The Legislative Council this morning killed a study of state school finance, a process that could have found the state is falling short of providing enough for an adequate education as the state Constitution requires.
It was a tortured road to this vote today. The Joint Education Committees had voted to hire Denver-based Augenblick, Palaich and Associates for $659,000 to do the study. It’s a longstanding consultant in the field.
But earlier this week, the policy-making subcommittee of the Legislative Council recommended hiring BOTH Augenblick and St. Louis-based Shuls and Associates for $499,236. Shuls is a newly created outfit, but its members include people friendly to the school “choice” movement and presumably less likely to favor more spending on schools. There had been a push to hire Shuls exclusively, which the Education committees didn’t approve. The study was to be completed by the end of 2020.
Sen. Linda Chesterfield moved for Legislative Council approval of the standing committee’s recommendation for Augenblick, despite what the policy committee recommended. Sen. Bob Ballinger made a substitution motion for what he called a compromise to hire two firms, despite the additional cost. The idea is that the conservative legislature might have a path to get a report that doesn’t suggest more funding than is now being provided. For years, most experts think the legislature hasn’t provided sufficient funding as the Lakeview court decision requires, by falling short of increasing spending in step with inflation and needs increases.
Sen. Joyce Elliott said the policy committee recommendation was not a compromise, but an “imposition.” She said the Education Committee met twice, had extensive debate and after all that chose Augenblick. It was referred to the policy committee, whose function is not to change a standing committee’s recommendation but to decide if it is to be funded, she said. She said it was not supposed to make substantive changes.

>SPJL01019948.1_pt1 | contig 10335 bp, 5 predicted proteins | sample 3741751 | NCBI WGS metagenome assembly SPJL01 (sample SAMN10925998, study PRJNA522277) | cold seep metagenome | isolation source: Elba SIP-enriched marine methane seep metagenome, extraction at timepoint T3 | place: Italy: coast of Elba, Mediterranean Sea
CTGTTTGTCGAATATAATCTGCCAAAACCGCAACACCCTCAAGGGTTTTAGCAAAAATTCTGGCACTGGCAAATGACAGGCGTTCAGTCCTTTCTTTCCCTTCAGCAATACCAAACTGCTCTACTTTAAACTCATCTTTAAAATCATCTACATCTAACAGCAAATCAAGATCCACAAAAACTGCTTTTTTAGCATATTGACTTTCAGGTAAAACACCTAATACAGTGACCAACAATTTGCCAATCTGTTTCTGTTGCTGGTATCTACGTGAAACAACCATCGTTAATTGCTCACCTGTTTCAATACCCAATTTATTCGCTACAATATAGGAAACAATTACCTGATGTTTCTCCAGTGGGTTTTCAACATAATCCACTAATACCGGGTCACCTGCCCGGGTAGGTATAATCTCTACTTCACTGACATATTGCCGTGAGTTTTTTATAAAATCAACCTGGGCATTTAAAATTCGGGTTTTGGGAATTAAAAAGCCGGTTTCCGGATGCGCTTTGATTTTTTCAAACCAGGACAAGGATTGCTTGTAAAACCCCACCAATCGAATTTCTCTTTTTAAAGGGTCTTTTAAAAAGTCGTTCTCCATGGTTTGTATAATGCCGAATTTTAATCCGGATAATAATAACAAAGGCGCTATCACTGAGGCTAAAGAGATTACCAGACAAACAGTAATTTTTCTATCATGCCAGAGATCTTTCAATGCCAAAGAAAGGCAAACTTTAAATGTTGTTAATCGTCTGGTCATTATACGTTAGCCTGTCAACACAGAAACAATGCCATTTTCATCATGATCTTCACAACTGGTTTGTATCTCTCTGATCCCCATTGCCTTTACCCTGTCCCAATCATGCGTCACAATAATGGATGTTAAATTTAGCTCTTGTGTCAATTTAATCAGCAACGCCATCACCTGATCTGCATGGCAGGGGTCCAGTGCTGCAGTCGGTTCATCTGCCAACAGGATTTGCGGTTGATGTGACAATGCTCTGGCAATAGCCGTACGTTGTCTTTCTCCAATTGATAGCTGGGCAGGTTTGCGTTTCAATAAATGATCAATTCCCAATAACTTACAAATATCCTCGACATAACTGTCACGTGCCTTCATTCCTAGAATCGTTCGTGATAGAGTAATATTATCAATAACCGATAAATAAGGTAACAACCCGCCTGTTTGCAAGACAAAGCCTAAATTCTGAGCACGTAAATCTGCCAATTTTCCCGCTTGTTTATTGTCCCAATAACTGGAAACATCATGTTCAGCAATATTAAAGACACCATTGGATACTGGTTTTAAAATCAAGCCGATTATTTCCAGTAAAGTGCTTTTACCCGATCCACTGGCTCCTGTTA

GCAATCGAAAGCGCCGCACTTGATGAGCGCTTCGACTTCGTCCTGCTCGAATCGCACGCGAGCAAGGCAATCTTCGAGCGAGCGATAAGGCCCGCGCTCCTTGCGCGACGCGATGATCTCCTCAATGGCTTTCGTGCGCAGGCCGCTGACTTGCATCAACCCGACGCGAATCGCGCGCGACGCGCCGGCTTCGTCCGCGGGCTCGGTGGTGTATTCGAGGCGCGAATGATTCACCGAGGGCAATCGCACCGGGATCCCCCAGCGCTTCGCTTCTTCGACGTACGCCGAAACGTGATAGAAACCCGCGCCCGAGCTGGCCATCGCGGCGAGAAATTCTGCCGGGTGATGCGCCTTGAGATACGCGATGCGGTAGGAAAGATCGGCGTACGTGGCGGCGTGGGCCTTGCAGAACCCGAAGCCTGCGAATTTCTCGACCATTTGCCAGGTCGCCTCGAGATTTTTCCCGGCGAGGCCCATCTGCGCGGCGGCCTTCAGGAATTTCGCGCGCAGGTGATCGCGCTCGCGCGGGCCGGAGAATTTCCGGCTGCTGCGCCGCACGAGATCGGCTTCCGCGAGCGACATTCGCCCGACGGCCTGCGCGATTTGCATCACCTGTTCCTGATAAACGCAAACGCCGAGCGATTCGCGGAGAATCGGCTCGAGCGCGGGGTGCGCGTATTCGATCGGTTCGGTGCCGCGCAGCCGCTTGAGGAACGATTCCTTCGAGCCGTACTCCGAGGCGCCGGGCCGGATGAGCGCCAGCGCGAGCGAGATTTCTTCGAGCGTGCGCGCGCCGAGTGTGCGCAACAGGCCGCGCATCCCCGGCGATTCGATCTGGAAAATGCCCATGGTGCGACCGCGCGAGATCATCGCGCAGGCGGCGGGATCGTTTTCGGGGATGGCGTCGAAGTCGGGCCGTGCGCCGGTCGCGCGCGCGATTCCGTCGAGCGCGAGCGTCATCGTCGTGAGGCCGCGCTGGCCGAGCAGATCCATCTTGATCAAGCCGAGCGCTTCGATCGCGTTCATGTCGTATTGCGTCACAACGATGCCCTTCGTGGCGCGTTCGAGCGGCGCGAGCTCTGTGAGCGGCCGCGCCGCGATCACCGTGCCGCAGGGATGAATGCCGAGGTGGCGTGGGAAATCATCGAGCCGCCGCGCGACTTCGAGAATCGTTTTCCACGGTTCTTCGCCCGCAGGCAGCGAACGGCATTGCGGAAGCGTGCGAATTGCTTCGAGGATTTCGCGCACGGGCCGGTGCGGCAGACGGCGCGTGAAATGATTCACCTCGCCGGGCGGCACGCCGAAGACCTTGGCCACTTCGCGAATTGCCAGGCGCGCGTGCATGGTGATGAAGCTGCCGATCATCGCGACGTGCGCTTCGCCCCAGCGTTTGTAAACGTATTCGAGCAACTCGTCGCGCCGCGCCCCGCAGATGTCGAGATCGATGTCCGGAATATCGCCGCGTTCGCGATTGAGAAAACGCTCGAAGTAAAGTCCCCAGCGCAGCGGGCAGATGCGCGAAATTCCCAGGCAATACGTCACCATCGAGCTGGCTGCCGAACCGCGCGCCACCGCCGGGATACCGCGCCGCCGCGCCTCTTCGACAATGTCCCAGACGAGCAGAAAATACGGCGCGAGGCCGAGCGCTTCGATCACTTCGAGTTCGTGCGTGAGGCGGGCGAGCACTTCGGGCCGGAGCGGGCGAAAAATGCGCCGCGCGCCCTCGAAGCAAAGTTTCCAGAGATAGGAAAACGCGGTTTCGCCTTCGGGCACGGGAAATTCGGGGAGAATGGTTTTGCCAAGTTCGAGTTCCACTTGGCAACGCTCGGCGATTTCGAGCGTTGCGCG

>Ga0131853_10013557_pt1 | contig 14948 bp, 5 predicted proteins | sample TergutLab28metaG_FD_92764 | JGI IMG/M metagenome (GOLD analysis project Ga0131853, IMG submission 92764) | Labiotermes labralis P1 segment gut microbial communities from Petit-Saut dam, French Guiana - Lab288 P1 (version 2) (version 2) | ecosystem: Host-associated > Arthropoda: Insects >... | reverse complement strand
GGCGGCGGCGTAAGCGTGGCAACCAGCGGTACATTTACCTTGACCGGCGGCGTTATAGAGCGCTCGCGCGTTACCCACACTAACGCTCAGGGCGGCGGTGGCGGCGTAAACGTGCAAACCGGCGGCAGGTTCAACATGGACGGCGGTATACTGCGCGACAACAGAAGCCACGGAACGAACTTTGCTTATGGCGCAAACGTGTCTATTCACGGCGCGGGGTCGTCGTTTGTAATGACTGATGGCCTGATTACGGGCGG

Said Elliott: “There is something odd about wanting to spend twice the money without rationale.”: She said it wasn’t efficient. She also said Shuls, a new group, had never done this kind of study. “I don’t see how that makes sense.”
Sen. Will Bond agreed with Elliott that the policymaking committee typically just votes a proposal from a standing committee up or down. He said the policy committee had heard nothing about either consultant yet made a recommendation on hiring both of them.
Rep. Bruce Cozart, chair of the House Education Committee, said he wasn’t happy about two consultants, but he said a consultant needed to be hired because adequacy hadn’t been studied in 15 years. He said he didn’t want to risk losing a study by objecting to spending an extra $500,000.
Ballinger argued for Shuls, saying they included experts, such as a member of the education reform faculty from the University of Arkansas. And he said the context of $2 billion worth of annual education spending justifies an investment in a second report that might provide ideas “outside the box.”
Chesterfield said it was egregious for legislators to say “if you don’t do it our way you can’t have an adequacy study at all.”
Elliott noted that whatever a consultant produces is only a recommendation, not required.
When it came to a vote, which required approval by both the Senate and House components of the Legislative Council, the motion to hire two consultants failed in the Senate roll call vote. Then the motion to approve just the Augenblick firm failed in the House roll call vote.